In summer 2016, Notre Dame senior Andrew Grose studied abroad in Spain — taking a headfirst dive into a language and culture he loved and had studied for years. The experience confirmed for him that whatever path he takes after graduation, Spanish will be a part of it. Grose, a Spanish and preprofessional studies major, is planning a career in medicine and knows his language skills will be a valuable asset — a fact that was underscored in a course on Latin America he took last fall.
Alexis Belis ’00 arrived at Notre Dame with a plan. Following in her father’s footsteps, she was ready to major in physics, tackle the requirements for medical school, and become a doctor. She nearly missed her true calling. Today, she curates ancient art at the Getty Museum in Los Angeles.
They wrote poetry in Dublin coffee shops over plates of scones and artfully embellished cappuccinos — the curl of steam and lilt of Irish conversation rising and fading in the background. They wrote prose on the grassy shores of Lough Pollaacapull, where the towers and crenellations of Kylemore Abbey reflect in the waters below. They wrote in the Abbey’s common room into the wee hours of the morning. And everywhere, the 16 students in Notre Dame’s first Creative Writing Workshop in Ireland found inspiration — in the landscape, in the country’s literary history, and in each other.
This past summer, some students set their sights beyond the United States.
Some turned to China, Israel or the United Kingdom. Others looked to Russia, Ireland or South Africa. A handful focused on France, Brazil or Italy.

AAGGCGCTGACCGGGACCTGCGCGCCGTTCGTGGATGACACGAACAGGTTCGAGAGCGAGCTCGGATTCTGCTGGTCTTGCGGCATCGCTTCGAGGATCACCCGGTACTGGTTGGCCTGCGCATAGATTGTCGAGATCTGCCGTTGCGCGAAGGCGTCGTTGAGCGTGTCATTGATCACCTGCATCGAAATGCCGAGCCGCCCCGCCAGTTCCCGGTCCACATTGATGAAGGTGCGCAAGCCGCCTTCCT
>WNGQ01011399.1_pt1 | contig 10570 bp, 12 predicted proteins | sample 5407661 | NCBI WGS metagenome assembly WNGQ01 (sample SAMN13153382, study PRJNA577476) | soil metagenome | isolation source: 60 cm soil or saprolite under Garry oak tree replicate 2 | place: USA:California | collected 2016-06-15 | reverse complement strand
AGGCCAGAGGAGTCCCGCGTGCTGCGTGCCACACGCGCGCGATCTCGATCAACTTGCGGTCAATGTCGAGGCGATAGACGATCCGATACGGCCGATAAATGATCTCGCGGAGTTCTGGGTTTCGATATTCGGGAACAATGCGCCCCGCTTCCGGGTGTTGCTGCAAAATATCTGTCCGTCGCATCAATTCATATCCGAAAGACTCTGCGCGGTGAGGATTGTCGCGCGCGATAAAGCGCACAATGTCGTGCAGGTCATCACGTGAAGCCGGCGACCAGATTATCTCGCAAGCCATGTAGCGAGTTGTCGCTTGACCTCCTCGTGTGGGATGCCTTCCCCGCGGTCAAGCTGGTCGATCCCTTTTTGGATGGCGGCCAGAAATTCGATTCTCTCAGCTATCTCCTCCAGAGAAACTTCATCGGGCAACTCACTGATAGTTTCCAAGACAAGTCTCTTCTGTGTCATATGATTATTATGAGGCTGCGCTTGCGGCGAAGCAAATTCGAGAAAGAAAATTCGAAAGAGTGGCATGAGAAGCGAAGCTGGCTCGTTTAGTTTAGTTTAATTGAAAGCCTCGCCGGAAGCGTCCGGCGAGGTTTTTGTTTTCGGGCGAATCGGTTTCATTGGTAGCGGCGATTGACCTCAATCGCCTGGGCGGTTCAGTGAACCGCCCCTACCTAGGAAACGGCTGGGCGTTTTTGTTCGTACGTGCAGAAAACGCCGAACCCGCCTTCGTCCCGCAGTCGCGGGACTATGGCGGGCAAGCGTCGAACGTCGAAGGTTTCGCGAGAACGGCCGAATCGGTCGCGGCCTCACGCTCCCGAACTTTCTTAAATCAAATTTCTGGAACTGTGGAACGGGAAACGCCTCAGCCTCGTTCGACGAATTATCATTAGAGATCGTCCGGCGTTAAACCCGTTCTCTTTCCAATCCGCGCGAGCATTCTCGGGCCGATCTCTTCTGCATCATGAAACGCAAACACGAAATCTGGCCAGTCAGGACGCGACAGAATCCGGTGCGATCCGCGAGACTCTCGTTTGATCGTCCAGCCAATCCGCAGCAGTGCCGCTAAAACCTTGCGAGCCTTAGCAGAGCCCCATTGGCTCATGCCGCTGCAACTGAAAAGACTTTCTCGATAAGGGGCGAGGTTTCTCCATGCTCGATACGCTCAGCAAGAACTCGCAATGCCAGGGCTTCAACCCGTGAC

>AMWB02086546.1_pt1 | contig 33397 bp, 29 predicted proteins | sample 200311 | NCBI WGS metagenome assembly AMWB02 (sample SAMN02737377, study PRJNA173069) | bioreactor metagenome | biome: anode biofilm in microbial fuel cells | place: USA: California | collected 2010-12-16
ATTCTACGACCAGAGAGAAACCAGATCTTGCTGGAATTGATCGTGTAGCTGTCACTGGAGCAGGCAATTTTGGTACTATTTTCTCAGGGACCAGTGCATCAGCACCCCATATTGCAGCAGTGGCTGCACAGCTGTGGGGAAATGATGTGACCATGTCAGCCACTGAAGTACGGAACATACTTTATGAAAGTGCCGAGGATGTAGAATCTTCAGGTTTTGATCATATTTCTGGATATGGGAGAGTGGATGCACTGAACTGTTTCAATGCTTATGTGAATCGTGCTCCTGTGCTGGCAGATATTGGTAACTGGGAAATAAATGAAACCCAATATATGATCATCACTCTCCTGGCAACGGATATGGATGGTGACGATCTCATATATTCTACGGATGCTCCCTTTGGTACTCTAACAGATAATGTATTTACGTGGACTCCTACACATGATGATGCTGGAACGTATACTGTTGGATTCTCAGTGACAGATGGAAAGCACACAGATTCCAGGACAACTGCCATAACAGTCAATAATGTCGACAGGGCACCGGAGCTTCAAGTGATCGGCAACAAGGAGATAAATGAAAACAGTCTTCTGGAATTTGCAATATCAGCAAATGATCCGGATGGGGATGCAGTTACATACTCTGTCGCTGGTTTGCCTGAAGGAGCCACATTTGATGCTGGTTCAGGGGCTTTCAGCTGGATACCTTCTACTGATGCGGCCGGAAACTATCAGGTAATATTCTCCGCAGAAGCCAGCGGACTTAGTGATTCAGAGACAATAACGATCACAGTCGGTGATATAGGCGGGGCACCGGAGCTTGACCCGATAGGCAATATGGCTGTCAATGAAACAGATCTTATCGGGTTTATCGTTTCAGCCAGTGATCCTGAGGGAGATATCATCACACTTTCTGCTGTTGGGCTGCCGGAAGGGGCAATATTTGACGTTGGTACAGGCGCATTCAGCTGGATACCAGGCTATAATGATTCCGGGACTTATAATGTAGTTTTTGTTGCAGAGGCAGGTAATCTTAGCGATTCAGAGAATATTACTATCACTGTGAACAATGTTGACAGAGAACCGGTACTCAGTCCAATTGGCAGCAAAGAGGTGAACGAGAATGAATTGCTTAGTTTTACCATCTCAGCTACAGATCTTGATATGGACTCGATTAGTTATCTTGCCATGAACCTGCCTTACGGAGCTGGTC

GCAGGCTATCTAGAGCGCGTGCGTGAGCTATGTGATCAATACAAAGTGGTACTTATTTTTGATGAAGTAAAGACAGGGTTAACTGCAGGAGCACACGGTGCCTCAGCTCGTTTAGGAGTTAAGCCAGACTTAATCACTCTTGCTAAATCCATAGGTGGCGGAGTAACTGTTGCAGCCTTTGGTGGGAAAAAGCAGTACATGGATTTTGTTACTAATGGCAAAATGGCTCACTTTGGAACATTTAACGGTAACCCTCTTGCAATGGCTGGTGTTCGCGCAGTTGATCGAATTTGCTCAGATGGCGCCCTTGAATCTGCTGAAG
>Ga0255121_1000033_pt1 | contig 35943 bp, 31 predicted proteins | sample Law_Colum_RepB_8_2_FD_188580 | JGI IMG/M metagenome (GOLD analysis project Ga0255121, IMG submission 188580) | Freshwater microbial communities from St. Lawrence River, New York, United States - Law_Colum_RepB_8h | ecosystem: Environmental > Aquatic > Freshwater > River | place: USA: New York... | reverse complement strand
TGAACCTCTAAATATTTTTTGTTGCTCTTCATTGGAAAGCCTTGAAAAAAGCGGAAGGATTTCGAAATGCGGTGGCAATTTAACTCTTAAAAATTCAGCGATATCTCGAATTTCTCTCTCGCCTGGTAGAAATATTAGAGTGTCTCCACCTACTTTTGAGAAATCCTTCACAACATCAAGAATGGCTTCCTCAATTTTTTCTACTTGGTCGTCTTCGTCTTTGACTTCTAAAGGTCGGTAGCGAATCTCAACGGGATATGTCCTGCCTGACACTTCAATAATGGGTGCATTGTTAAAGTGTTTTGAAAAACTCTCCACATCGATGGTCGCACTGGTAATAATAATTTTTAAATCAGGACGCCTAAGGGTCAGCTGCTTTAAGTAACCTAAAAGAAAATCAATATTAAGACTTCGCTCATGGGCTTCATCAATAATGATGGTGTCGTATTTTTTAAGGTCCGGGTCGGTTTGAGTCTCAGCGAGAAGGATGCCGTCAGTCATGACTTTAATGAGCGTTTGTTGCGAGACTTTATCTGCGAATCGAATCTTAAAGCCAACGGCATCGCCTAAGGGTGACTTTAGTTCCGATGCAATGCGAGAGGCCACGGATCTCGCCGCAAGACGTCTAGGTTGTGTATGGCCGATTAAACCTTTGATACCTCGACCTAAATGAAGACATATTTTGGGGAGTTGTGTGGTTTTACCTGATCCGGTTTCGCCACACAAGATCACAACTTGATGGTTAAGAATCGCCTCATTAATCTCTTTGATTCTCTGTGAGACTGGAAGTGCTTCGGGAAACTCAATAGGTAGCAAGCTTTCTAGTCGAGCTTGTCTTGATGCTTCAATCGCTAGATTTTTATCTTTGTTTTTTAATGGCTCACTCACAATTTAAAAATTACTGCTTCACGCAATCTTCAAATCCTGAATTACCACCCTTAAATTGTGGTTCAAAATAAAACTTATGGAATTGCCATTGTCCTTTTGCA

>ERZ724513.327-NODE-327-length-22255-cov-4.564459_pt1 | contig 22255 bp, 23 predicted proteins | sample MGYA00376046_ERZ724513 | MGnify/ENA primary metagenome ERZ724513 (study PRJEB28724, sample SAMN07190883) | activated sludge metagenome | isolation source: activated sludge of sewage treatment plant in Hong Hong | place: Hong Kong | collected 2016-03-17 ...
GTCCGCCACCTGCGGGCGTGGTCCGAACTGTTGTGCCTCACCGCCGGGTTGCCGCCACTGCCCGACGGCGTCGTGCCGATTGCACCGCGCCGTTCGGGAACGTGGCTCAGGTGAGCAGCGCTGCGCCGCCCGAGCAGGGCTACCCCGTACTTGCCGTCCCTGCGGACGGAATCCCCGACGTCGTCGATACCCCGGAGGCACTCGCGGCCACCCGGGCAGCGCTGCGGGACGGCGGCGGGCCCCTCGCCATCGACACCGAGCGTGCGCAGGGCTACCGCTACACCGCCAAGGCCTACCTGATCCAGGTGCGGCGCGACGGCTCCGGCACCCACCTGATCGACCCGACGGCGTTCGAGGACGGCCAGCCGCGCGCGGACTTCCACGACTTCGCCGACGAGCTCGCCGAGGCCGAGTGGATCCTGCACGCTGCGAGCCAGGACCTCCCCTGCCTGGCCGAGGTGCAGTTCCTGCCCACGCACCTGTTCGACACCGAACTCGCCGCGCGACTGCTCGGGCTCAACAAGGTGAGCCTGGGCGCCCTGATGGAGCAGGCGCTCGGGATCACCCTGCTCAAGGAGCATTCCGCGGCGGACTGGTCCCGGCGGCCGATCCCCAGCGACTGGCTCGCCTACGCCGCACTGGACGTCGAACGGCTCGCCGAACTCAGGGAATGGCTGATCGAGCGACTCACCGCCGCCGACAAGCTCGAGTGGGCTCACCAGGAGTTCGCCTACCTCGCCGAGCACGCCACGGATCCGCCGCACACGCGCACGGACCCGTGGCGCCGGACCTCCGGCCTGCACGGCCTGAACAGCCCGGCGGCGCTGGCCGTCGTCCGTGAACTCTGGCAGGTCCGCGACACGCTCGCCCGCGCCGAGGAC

Father Jenkins has invited Andrew Card and Denis McDonough, chiefs of staff to Presidents George W. Bush and Barack Obama, to discuss U.S. foreign policy in a keynote Notre Dame Forum event at 7 p.m. Oct. 4 (Wednesday) in the Leighton Concert Hall of the DeBartolo Performing Arts Center. “Views from the West Wing: How Global Trends Shape U.S. Foreign Policy” will be moderated by Maura Policelli, executive director of the Global Policy Initiative in the new Keough School of Global Affairs.
Two Notre Dame Law School students immersed themselves in Chinese intellectual property law this summer while working at AnJie Law Firm in Beijing.
For more than 50 years, International Student and Scholar Affairs (ISSA) at the University of Notre Dame has paired international students with members of the local community, allowing participants to learn more about different cultures, traditions, and languages.
The University of Notre Dame and the Consulate General of Israel to the Midwest are pleased to present “Building Bridges of Faith,” a photographic depiction of papal visits to the Holy Land. Forty-four photographs of four visits by Blessed Pope Paul VI, Pope Saint John Paul II, Pope Emeritus Benedict XVI, and Pope Francis are included in the exhibition at the Hesburgh Library on the Notre Dame campus. The exhibit will be on display until December 9, 2017 and is organized by Notre Dame International.
Each summer, youth volleyball players across America travel to Notre Dame to train and learn under the tutelage of the Irish volleyball players and coaching staff. This year the team camp included participants from across the continents as well as across the country. From July 18-22 a contingent of players and coaches from the Yuxin School Affiliated to Capital Normal University in Beijing reported to the Joyce Center alongside the American teams attending camp.
Notre Dame International is aware of the current tension and violence occurring in the Israeli-Palestinian context. Our programs through the Jerusalem Global Gateway and Tantur Ecumenical Institute continue to operate normally.
While Notre Dame students study abroad in Dublin during their junior year, they have the option to learn and serve with local community organizations, through a collaboration with the Center for Social Concerns. Community-based learning (CBL) placements with at-risk youth, people experiencing homelessness, the elderly, and refugees afford students weekly opportunity to encounter and build relationships with Irish youth and adults and other residents of Dublin.
For the average incoming freshman, leaving friends and family to go to college for the first time is often an overwhelming experience. But for international students, these nerves and uncertainties are amplified, as they must travel longer distances and face an entirely new culture and language.
That’s where the Notre Dame International Ambassadors step in.